On the Internet, the Action-Reaction Sequence Gets Way Out of Whack

Boston Marathon Costume

When you look at the Halloween costume above, which was a woman’s idea of a funny Boston Marathon victim’s costume, you will probably think – not funny, not appropriate, too soon, and so on. If you saw the Instagram picture you would probably have commented ‘not cool’, or something similar. And perhaps if you were more closely involved you might have gotten more emotional about it and lashed out at the young woman – maybe even saying something like ‘would you think it was so funny if something like that happened to someone YOU knew?’

But as noted at Buzzfeed, what ACTUALLY happened was very different …

Aside from getting loads of negative responses, things quickly escalated – people started looking for the young woman’s other social network accounts … and hackers sought her personal information. They took that, then located her family and friends and began a campaign of attacking all of them through a storm of harassing email, text messages and phone calls at home – including death threats. The young woman lost her job … over a poor choice of a Halloween costume.

Let me just say: the reaction compared to the actual event is WAY out of whack.

This Halloween seems to have been pretty good if you were looking for people to dress in ways that a large percentage of the population would find offensive. There was:
Julianne Hough in blackface for an ‘Orange is the New Black’ Crazy Eyes costume.
The Trayvon Martin / George Zimmerman costumes worn by some teenage kids
The mom who dressed her 7 year old up in full KKK regalia
An ‘Anna Rexia’ costume with the tagline ‘you can never be too rich or too thin’.

The response for all of these has varied:
– Julianne Hough quickly apologized – but since she is a celebrity with teams of lawyers, it is unlikely she will see any real backlash.
– The mother of the kids who dressed as Zimmerman/Martin has had her personal info hacked by online thugs who have threatened her and called her workplace and harassed her to the point where SHE lost her job. For posting a picture of her teen kids in stupid costumes that were racially insensitive, she had her life ruined.
– The mom KKK costume defends it as ‘a tradition’, and the KKK as a reflection of ‘the way things should be’.
– The ‘Anna Rexia’ costume was pulled over the outrage … but later reappeared.

It leads me to ask a couple of questions:
– Has our country lost any sort of sense of humor? Is our response to any possible offense now a baseball bat to the online face?
– Do we no longer believe in the freedom of speech?

Here is a fake ad that parody site The Onion was running just before 9/11 this year as their typical commentary on how many companies have no problem utilizing ANY special day as a way to sell product. The point is not about trivializing 9/11 or those who lost their lives – in fact it is the opposite: how all of our traditions seem to have become commercial marketing opportunities, shown in a very stark fashion by using 9/11.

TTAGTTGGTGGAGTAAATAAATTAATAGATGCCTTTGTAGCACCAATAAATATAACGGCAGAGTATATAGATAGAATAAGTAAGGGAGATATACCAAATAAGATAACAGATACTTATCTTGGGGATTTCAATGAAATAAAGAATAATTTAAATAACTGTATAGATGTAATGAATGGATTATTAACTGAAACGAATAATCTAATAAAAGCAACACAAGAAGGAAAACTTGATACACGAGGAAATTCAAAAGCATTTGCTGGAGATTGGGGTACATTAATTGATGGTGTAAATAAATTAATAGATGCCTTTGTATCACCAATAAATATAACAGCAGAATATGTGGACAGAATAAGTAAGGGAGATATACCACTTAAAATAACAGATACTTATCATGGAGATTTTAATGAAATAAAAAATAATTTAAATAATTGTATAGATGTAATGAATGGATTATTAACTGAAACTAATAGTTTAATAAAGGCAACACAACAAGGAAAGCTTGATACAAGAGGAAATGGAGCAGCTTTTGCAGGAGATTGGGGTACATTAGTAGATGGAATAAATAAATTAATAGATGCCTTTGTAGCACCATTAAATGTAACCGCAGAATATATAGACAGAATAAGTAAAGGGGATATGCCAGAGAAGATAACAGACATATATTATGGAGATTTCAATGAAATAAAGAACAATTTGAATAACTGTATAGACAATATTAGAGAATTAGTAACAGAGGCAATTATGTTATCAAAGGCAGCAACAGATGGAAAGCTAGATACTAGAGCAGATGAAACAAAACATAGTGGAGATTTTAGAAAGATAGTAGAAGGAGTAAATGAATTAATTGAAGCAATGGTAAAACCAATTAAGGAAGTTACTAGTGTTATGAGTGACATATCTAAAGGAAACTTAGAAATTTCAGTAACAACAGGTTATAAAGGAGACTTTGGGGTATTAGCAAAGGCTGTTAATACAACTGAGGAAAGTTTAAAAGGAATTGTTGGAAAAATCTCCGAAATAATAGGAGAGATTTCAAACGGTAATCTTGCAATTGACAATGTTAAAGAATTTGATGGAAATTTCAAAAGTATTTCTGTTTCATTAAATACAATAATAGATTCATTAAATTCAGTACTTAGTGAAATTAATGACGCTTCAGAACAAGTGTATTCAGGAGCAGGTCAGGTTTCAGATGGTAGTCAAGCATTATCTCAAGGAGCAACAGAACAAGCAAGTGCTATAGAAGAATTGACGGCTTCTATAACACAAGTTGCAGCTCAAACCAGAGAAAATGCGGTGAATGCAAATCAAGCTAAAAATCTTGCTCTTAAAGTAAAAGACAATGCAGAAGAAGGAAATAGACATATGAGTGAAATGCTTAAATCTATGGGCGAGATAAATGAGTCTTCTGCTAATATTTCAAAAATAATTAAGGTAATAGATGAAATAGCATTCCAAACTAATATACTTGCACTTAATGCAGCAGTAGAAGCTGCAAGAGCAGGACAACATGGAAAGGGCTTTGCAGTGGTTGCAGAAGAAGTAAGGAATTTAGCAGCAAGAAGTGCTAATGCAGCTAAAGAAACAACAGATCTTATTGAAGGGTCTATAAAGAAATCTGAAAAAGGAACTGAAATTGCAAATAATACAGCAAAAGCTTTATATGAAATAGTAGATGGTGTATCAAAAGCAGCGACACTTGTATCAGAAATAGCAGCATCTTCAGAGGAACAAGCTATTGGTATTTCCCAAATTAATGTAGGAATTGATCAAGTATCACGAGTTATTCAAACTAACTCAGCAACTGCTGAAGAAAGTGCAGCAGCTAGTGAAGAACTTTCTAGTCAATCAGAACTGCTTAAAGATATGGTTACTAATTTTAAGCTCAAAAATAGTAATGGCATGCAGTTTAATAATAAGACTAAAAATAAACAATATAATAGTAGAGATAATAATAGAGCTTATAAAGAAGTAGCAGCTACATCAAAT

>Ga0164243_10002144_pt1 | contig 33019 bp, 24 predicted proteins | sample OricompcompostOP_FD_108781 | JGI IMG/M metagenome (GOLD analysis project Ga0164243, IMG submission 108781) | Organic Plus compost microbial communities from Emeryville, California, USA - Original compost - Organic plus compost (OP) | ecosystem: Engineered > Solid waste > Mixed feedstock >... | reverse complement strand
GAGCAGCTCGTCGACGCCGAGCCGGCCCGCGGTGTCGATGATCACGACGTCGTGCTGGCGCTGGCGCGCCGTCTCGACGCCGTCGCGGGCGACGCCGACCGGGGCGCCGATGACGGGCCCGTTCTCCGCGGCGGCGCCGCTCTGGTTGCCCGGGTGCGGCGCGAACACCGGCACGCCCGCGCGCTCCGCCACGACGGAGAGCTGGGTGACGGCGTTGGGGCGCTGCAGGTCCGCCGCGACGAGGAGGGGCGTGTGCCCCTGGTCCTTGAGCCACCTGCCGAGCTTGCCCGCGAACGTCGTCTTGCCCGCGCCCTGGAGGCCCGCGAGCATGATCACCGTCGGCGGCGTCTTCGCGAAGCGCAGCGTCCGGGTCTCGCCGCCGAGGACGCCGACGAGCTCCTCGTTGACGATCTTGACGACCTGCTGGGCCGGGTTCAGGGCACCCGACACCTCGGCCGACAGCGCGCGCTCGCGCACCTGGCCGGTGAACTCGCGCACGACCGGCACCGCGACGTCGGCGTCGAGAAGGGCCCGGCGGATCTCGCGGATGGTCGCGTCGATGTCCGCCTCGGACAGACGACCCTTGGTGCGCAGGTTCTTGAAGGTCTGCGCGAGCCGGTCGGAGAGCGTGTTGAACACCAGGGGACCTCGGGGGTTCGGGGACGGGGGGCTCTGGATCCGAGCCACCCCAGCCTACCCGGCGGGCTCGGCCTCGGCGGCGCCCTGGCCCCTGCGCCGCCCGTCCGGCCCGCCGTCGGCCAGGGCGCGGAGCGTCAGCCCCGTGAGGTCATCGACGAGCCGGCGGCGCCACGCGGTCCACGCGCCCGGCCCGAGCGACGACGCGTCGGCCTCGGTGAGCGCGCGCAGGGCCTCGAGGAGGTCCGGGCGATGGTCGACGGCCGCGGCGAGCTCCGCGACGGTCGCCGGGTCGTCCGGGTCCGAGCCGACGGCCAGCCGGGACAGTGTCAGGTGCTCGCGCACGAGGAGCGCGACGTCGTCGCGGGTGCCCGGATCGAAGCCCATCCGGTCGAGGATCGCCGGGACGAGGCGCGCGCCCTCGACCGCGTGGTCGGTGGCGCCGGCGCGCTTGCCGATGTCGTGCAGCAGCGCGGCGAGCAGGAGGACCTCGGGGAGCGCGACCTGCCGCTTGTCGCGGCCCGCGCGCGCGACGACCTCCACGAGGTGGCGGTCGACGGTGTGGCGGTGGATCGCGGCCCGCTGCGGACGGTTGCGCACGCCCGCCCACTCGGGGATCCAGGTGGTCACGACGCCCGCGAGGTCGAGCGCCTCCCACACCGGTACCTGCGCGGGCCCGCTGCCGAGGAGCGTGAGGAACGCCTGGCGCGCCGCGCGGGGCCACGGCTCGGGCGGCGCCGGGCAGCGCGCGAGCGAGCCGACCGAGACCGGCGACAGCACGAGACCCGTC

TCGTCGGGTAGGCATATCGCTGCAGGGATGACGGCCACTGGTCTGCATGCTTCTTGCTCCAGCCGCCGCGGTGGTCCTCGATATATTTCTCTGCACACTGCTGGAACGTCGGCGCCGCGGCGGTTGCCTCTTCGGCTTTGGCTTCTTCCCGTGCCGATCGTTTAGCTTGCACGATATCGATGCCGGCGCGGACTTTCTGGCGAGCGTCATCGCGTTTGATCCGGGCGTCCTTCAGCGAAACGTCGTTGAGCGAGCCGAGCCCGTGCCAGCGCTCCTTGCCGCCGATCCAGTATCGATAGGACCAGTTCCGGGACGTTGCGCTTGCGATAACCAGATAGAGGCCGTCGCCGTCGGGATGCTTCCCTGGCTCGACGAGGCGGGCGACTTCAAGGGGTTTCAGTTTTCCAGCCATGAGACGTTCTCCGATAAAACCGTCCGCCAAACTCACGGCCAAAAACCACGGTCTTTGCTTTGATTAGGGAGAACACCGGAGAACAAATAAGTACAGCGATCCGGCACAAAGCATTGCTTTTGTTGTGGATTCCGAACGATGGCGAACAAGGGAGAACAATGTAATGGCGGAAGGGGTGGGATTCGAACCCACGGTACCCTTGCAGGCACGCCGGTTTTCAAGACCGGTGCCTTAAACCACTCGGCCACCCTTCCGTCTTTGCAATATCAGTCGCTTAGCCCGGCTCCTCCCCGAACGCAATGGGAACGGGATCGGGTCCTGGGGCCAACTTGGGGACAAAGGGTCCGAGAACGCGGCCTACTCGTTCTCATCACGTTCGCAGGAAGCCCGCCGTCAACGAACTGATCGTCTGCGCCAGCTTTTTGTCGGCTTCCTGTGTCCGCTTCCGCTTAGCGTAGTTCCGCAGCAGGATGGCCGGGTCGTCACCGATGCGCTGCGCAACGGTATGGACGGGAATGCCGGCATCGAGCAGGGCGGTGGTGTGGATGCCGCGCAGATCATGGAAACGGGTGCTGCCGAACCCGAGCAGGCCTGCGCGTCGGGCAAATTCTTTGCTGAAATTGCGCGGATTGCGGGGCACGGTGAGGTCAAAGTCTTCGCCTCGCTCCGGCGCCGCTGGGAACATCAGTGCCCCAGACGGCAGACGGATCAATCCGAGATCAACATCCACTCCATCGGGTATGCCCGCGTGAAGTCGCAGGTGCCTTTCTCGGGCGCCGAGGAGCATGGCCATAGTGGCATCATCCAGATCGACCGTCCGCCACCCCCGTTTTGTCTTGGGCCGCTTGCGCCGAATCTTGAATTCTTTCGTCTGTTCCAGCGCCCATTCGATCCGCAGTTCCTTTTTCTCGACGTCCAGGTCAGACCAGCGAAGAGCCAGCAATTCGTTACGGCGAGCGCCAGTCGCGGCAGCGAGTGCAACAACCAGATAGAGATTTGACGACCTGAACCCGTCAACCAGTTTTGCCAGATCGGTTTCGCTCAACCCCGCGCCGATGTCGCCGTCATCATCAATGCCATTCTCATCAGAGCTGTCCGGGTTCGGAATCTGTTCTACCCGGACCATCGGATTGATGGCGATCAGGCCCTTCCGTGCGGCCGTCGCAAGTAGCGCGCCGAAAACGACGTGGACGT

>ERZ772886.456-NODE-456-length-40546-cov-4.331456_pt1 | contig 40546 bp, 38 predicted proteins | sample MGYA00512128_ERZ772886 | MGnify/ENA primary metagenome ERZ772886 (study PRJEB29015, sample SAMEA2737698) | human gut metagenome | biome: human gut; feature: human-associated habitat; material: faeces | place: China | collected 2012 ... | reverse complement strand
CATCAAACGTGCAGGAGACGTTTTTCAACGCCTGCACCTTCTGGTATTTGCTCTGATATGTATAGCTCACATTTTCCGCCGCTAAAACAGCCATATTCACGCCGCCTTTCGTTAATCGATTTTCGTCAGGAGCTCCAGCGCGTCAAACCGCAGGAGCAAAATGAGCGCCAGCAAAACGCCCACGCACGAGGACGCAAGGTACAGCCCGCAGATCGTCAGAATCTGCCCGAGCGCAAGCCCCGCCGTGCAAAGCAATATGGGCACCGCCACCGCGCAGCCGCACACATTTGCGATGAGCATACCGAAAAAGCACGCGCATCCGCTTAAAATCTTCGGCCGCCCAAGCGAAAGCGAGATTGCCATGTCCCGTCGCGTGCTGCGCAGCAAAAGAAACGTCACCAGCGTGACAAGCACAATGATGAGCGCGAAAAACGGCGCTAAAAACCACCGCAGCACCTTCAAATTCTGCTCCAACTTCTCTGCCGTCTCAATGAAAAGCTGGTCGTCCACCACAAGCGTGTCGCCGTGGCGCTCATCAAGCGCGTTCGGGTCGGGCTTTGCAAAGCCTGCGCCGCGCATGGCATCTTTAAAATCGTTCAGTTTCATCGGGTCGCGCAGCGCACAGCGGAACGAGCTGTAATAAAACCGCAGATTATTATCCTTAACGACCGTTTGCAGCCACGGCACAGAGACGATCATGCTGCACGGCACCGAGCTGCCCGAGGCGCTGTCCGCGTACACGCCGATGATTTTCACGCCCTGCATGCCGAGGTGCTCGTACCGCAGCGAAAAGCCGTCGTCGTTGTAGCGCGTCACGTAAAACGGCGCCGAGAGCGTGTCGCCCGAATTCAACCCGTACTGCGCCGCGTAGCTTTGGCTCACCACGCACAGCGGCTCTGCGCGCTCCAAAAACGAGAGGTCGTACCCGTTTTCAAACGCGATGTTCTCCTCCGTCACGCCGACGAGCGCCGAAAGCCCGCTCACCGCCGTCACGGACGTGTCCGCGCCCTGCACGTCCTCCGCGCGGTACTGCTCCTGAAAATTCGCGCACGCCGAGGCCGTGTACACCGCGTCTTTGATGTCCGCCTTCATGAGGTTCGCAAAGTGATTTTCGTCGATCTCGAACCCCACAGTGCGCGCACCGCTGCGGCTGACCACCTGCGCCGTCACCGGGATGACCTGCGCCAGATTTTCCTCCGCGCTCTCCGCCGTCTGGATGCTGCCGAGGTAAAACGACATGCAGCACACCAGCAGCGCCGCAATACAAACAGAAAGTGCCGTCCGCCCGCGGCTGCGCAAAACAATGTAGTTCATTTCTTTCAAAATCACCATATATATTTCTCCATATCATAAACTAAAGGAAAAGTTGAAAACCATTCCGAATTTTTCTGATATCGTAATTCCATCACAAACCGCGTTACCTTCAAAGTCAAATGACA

Onion Fake Subway 9-11 Ad

For someone who has lost someone tragically, pain comes to the surface with every reminder. Are we getting to the point where we are so protective of these tragic events that we must hold all of them as ultra-solemn events where we cannot even engage in intellectual discourse? Are we afraid of getting to a ‘Holocaust denier’ point, or of losing sight of the individual nature of those impacted, or … ?

And going back to the costumes – let’s be honest, what do those four costumes have in common? Poor judgment. Blackface was unacceptable a century ago, white-supremacy is never going to go over well with the general populous, and dressing up as part of a specific and very tragic real-life event is misguided at best. They all deserved to get a solid dressing down from friends on Facebook or Twitter or Instagram.

But you know what else they have in common? They are individual forms of expression – something we are supposed to protect and celebrate. Remember the expression by Voltaire “I do not agree with what you have to say, but I’ll defend to the death your right to say it”? Has it now become “say something online that I do not like, and I will call out a mob to destroy you and make you WISH you were dead”?

What does that say about us as a country and as people? When the reaction to a poor choice in Halloween costume is to destroy someone’s life and livelihood and make them a pariah in society?

I thought about posing this question on one of the discussions for the mom who lost her job, but honestly I was afraid that speaking out would invite that sort of destruction upon myself. And the saddest thing? I am offended by the costumes and would have chimed in with a negative comment … yet because I don’t want to ruin someone else’s life, I fear speaking out because it might end up with my OWN life being ruined?

Is this what we really want for our kids, for our future? Does this enforce the ultimate goals of peace and equality, or have we just established a new set of bullies and thugs who claim to operate under the guise of ‘righteousness’?

One thought on “On the Internet, the Action-Reaction Sequence Gets Way Out of Whack

  1. Yeah that seems to be the in thing doesn’t it? Ruining people’s lives for one expression that may have been misguided. That can be said about SO many things in America now. We need to get over ourselves and over the “we aren’t offended but other people may be” complex that we have these days. That doesn’t justify what these people did but the rest of the internet going off the deep end over this stuff should stop. We need to give people the space to be idiots….because there’s a point in the future we will be too. 😉

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